# 3 lines in Every Language

• We need to add the smaller one of the child depths - except if that's zero, then add the larger one. The first Python solution is the clearest because it lets me directly say exactly that.

Python versions:

``````def minDepth(self, root):
if not root: return 0
d = map(self.minDepth, (root.left, root.right))
return 1 + (min(d) or max(d))

def minDepth(self, root):
if not root: return 0
d, D = sorted(map(self.minDepth, (root.left, root.right)))
return 1 + (d or D)
``````

C++ versions:

``````int minDepth(TreeNode* root) {
if (!root) return 0;
int L = minDepth(root->left), R = minDepth(root->right);
return 1 + (min(L, R) ? min(L, R) : max(L, R));
}

int minDepth(TreeNode* root) {
if (!root) return 0;
int L = minDepth(root->left), R = minDepth(root->right);
return 1 + (L && R ? min(L, R) : max(L, R));
}

int minDepth(TreeNode* root) {
if (!root) return 0;
int L = minDepth(root->left), R = minDepth(root->right);
return 1 + (!L-!R ? max(L, R) : min(L, R));
}

int minDepth(TreeNode* root) {
if (!root) return 0;
int L = minDepth(root->left), R = minDepth(root->right);
return L<R && L || !R ? 1+L : 1+R;
}
``````

Java versions:

``````public int minDepth(TreeNode root) {
if (root == null) return 0;
int L = minDepth(root.left), R = minDepth(root.right);
return 1 + (Math.min(L, R) > 0 ? Math.min(L, R) : Math.max(L, R));
}

public int minDepth(TreeNode root) {
if (root == null) return 0;
int L = minDepth(root.left), R = minDepth(root.right), m = Math.min(L, R);
return 1 + (m > 0 ? m : Math.max(L, R));
}

public int minDepth(TreeNode root) {
if (root == null) return 0;
int L = minDepth(root.left), R = minDepth(root.right);
return L<R && L>0 || R<1 ? 1+L : 1+R;
}
``````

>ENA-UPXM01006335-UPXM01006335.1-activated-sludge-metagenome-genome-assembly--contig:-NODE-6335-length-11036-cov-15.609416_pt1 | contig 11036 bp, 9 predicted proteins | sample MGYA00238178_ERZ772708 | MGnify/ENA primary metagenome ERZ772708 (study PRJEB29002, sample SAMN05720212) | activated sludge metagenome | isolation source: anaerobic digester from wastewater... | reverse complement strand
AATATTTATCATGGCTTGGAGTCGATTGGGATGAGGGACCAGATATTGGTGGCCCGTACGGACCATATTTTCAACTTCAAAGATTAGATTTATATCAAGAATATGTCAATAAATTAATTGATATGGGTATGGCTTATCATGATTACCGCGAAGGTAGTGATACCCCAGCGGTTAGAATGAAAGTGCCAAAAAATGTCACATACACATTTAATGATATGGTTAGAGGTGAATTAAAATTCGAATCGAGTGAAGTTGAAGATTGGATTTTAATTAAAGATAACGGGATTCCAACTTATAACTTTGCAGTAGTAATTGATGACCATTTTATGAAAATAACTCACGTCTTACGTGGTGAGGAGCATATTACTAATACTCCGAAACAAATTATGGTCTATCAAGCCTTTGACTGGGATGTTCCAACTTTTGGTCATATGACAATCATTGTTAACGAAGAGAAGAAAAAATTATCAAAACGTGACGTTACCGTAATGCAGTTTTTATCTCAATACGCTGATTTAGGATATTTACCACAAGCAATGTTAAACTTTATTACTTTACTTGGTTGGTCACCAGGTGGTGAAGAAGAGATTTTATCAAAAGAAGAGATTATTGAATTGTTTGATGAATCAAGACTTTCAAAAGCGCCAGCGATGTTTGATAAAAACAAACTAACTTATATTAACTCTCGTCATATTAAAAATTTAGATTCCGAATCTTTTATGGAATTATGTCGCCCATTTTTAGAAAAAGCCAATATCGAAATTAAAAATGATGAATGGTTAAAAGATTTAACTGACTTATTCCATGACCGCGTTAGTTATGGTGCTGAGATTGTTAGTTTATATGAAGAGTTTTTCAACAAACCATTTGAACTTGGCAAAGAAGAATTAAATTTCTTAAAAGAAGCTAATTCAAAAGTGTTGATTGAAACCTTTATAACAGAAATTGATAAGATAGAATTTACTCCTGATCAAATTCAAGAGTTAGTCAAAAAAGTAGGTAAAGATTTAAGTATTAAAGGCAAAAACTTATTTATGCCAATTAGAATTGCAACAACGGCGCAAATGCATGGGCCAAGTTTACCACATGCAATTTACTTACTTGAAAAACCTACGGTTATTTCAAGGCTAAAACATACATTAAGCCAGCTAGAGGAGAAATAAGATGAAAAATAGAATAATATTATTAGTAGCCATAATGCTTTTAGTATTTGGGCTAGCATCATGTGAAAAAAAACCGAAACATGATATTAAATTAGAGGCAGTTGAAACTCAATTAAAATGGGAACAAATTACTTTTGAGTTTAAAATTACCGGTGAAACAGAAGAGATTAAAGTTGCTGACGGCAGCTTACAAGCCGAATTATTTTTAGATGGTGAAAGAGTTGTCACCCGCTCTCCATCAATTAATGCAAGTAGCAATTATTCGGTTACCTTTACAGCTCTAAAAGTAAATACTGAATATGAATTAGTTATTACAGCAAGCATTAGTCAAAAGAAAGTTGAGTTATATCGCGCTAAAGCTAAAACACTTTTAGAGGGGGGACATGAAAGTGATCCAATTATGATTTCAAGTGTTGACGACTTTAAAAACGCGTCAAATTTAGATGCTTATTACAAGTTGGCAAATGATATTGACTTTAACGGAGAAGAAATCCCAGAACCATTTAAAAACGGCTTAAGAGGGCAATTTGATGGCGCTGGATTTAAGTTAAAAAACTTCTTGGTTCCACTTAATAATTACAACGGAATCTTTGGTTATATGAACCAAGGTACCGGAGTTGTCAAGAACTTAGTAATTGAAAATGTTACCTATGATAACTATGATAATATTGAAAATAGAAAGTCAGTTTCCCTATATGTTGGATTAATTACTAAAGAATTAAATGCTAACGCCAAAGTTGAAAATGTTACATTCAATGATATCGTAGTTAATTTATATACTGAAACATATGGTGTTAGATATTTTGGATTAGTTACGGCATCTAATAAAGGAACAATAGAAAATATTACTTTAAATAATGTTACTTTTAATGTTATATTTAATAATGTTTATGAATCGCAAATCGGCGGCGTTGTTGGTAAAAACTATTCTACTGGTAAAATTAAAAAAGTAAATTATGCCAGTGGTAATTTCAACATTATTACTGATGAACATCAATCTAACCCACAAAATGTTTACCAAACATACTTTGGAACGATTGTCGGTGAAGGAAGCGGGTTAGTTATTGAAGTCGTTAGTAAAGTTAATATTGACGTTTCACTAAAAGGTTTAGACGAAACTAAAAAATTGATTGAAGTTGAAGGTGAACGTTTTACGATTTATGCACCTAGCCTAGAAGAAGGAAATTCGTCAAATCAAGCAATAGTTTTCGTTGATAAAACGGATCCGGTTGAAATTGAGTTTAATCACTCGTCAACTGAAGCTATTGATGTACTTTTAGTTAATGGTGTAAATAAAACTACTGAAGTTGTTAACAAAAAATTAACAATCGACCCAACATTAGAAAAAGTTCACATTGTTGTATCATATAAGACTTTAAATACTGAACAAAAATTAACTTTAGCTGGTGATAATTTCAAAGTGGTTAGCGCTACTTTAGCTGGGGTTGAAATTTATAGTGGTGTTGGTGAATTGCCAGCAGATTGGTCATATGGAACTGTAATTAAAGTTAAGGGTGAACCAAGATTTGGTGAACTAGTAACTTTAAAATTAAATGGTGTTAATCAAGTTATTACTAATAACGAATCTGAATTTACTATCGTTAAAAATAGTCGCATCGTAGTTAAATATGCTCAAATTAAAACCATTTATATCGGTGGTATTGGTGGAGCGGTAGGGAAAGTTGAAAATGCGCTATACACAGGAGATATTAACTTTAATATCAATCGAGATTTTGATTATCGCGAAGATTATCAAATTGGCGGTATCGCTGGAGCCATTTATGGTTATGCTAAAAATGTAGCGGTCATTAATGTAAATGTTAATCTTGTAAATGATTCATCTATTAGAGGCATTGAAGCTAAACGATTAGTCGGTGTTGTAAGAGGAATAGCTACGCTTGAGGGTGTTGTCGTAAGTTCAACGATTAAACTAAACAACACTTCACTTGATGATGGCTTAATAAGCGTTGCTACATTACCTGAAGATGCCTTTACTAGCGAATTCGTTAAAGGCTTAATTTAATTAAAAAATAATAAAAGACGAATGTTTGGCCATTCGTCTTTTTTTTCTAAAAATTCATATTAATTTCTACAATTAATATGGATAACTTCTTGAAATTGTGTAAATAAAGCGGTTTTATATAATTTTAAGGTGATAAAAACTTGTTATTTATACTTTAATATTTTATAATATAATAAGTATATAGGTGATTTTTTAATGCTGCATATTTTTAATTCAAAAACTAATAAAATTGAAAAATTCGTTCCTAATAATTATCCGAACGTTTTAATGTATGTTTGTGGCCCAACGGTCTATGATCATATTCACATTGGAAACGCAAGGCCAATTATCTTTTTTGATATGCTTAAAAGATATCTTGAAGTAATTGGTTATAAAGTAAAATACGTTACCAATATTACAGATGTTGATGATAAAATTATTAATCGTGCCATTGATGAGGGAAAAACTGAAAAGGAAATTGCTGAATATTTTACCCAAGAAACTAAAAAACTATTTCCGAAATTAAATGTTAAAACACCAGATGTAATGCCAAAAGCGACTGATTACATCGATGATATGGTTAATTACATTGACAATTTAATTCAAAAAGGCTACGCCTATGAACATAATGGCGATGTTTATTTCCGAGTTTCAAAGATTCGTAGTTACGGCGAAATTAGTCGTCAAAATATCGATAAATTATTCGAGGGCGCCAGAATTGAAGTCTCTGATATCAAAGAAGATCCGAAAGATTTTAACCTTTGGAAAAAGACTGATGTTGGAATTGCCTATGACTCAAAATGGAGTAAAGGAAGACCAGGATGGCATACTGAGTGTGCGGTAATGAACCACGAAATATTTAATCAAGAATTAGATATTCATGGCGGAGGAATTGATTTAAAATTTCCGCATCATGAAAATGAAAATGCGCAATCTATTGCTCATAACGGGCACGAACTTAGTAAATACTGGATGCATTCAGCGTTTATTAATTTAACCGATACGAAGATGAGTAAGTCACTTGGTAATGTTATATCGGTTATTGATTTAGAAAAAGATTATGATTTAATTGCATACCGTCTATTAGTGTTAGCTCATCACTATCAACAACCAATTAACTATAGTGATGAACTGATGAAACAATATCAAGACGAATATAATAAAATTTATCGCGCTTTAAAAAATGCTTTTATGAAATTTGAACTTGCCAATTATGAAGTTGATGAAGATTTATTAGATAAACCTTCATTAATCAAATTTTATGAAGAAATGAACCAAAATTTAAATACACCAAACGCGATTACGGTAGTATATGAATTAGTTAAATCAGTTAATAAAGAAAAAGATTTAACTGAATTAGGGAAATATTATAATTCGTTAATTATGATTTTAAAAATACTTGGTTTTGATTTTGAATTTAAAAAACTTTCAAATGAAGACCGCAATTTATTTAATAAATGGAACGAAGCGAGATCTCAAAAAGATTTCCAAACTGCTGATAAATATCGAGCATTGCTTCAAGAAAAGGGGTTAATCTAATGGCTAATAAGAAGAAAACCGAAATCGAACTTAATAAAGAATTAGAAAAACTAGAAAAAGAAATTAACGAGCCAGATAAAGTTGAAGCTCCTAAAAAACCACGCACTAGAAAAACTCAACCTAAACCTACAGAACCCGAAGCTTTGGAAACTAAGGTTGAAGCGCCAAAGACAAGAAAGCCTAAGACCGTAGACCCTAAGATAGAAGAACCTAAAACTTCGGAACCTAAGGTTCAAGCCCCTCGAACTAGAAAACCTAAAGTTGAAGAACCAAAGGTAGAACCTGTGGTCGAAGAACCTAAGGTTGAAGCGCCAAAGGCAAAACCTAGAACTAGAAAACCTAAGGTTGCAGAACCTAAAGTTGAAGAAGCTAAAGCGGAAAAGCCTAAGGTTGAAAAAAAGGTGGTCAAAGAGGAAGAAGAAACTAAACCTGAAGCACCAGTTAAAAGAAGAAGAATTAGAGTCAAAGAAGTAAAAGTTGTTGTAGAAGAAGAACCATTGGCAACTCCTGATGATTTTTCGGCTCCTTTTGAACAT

Ruby version:

``````def min_depth(root)
return 0 if !root
d, e = [min_depth(root.left), min_depth(root.right)].sort
1 + (d>0 ? d : e)
end
``````

Javascript version:

``````var minDepth = function(root) {
if (!root) return 0
var L = minDepth(root.left), R = minDepth(root.right)
return 1 + (Math.min(L, R) || Math.max(L, R))
};
``````

C version:

``````int minDepth(struct TreeNode* root) {
if (!root) return 0;
int L = minDepth(root->left), R = minDepth(root->right);
return L<R && L || !R ? 1+L : 1+R;
}
``````

C# version:

``````public int MinDepth(TreeNode root) {
if (root == null) return 0;
int L = MinDepth(root.left), R = MinDepth(root.right);
return L<R && L>0 || R<1 ? 1+L : 1+R;
}``````

• seems more concise with list comprehesion

``````# remove redundant testing by introducing a helper func
def minDepth(self, root):
return 0 if not root else self.dfs(root)
def dfs(self, root):
return 1 + min([self.dfs(x) for x in (root.left,root.right) if x] or [0])

# original version
def minDepth1(self, root):
if not root: return 0
return 1 + min([self.minDepth(x) for x in (root.left,root.right) if x] or [0])
``````

• DFS 2-liner:

``````        h = map(self.minDepth, [root.left, root.right]) if root else [-1]
return 1 + (min(h) or max(h))
``````

BFS 4-liner:

``````        l, i = [root], 1
while l and root and all(n.left or n.right for n in l):
l, i = [kid for n in l for kid in [n.left, n.right] if kid], i+1
return i if root else 0
``````

• same idea but your code is a much better one! So pythonic~

• Thanks for sharing

• I think the essence of the python answer lies in the use of "or", it seems that if the operands around "or" are all numbers, it will return the first one unless the first one is zero, which serves exactly what we needed it to do.

• Nice for recursion version, but BFS might be more simple and easy to understand. Hope it helps:

``````def minDepth(self, root):
"""
:type root: TreeNode
:rtype: int
"""
if not root:
return 0

depth = 0
current_level = [root]

while current_level:
depth += 1
next_level = []
for node in current_level:
left = node.left
right = node.right
if not left and not right:
return depth
if left:
next_level.append(left)
if right:
next_level.append(right)
current_level = next_level
return depth
``````

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